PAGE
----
My Rouses Everyday, September & October 2018
When flipping through old cookbooks or family recipe cards, there are some dishes that stand out because they conjure up warm and fuzzy thoughts of childhood: flaky biscuits pulled right out of the oven, or licking the spoon after helping Grandma whip up a decadent caramel cake. Other recipes, though, aren’t quite so lucky. They bring back memories of slimy okra thrown on the floor in a tantrum, or being coerced into eating just one more bite of pot roast before getting dessert.
For most people, pear salad — a seemingly strange combination of canned pears, shredded cheddar cheese, maraschino cherries, lettuce and mayonnaise — doesn’t stir up much fond reminiscing.
“Every time we went to our grandma’s house, there was always a sit-down dinner, and we’d always have pear salad,” remembers Brittney LeBlanc-May, events coordinator at Rouses. “I thought it was disgusting: mayonnaise on a pear with cheddar cheese? It looked gross, it sounded gross, and if you’re a kid, you don’t want to eat anything except macaroni and cheese anyway.”
Pear salad is one of those classic Southern dishes where the method of creating it is more of an art form than a science. Assembling the dish begins with (what else?) the sliced pear half, which is placed belly-up on a bed of iceberg lettuce like a sunbathing fruit starlet. The lettuce, Brittney explains, is an unsung but crucial ingredient in the dish. “The dish has to use that good ol’ 59-cent iceberg lettuce,” she clarifies. “Back when they started making this, they didn’t have all the fancy lettuces available they have now. The iceberg gives it that crunch.” A dollop of mayonnaise is then placed in the pear’s central hole, and the creation is topped with a generous sprinkle of shredded cheddar cheese, along with a (preferably stem-on) maraschino cherry.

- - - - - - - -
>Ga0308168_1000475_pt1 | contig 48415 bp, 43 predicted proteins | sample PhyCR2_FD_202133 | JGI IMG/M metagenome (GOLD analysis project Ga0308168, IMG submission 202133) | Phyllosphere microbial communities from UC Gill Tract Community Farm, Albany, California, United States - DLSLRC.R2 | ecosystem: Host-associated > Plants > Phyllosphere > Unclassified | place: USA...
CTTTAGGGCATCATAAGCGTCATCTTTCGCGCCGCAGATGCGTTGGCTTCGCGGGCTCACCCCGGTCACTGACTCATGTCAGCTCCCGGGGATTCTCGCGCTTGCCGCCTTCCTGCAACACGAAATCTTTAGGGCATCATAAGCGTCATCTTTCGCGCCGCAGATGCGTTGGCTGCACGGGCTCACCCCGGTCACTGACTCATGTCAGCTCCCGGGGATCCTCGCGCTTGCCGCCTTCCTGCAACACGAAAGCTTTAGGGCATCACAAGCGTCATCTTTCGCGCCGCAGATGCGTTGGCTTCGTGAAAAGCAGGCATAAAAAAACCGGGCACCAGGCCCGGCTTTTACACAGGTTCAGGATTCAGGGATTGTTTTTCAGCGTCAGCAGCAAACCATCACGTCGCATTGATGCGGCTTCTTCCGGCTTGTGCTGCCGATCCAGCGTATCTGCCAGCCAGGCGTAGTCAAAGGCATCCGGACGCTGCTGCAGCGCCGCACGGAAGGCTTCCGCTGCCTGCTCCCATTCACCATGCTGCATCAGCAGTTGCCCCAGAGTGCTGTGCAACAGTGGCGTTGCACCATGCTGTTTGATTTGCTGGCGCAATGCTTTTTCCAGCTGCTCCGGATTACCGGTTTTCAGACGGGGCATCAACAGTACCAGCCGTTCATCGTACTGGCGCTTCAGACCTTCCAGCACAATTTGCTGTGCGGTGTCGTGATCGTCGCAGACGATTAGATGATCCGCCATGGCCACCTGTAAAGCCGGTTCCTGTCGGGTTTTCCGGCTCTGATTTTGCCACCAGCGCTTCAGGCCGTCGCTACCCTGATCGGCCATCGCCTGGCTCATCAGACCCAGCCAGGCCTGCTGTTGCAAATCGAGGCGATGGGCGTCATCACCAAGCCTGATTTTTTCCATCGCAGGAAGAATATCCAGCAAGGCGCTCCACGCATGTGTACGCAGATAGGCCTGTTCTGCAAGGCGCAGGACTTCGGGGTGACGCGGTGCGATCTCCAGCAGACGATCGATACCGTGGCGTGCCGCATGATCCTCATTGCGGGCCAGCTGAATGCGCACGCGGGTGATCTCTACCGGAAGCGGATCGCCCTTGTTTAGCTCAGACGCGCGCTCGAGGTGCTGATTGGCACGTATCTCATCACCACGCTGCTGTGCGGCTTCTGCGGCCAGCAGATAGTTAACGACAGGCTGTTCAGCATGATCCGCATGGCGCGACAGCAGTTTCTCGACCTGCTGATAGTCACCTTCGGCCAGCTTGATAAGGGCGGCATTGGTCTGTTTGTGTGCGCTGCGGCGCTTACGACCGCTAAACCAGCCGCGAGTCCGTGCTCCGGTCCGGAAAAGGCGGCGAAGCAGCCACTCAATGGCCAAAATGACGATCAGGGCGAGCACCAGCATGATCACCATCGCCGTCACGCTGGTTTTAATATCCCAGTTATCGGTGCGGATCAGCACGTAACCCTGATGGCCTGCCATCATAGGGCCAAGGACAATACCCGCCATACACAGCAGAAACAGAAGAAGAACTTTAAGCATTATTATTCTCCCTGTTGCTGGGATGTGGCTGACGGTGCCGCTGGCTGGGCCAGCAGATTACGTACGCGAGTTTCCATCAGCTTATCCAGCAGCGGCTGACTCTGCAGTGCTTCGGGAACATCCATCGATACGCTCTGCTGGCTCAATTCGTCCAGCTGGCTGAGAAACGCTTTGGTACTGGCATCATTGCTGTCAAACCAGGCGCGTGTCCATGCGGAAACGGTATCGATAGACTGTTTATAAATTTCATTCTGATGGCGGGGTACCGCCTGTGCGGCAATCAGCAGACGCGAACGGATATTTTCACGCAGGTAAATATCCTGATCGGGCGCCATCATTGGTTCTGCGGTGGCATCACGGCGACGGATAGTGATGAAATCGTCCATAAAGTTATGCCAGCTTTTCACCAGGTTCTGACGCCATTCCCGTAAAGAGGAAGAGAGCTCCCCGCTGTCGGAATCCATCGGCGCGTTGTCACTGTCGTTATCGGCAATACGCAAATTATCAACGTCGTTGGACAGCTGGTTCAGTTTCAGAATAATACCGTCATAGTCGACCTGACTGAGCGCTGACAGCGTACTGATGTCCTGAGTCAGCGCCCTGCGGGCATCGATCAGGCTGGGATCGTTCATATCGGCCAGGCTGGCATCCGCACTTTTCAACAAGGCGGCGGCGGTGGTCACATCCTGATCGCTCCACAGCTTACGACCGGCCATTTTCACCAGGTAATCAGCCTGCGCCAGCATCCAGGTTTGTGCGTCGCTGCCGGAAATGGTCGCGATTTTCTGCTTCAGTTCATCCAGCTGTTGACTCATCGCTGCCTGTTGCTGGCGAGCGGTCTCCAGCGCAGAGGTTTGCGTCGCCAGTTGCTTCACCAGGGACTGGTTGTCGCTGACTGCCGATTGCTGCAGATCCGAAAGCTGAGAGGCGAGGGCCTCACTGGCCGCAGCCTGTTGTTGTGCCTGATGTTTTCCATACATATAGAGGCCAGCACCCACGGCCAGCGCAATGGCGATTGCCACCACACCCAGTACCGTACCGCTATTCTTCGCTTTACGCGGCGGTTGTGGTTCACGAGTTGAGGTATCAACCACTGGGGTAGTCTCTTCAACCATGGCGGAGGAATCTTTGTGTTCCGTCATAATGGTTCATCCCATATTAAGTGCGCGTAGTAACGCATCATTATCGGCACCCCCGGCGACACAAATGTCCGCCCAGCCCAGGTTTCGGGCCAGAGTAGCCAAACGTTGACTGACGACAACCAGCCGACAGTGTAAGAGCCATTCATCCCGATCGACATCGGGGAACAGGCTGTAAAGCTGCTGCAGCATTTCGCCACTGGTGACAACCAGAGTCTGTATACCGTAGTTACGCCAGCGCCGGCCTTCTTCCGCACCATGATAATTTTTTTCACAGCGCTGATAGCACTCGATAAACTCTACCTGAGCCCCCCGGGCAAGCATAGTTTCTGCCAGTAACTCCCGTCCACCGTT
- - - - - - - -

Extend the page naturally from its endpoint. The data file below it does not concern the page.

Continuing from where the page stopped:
“You have to get a little bit of every ingredient in each bite,” she notes. “It’s particularly important to taste the cheese.”
While the ingredient list might seem a little funky at first glance, there is something almost radical about bringing these pantry staples together in a fusion of sweet, creamy and slightly salty that pushes the limits of what “salad” really means. Rest assured that if a high-end chef introduced this dish for the first time today, they’d be lauded as an avant-garde
Pear salad might not be a favorite among the under-10 set, but many of those who rejected it during childhood have now come to appreciate the dish for what it is: a tribute to the importance of family and tradition.
“I love pear salad now! It’s a LeBlanc family tradition. I’ll carry it on and, when I have kids, I’ll make them eat the pear salad. It’s important to tell them ‘Oh, this was your great-grandmother’s recipe.’”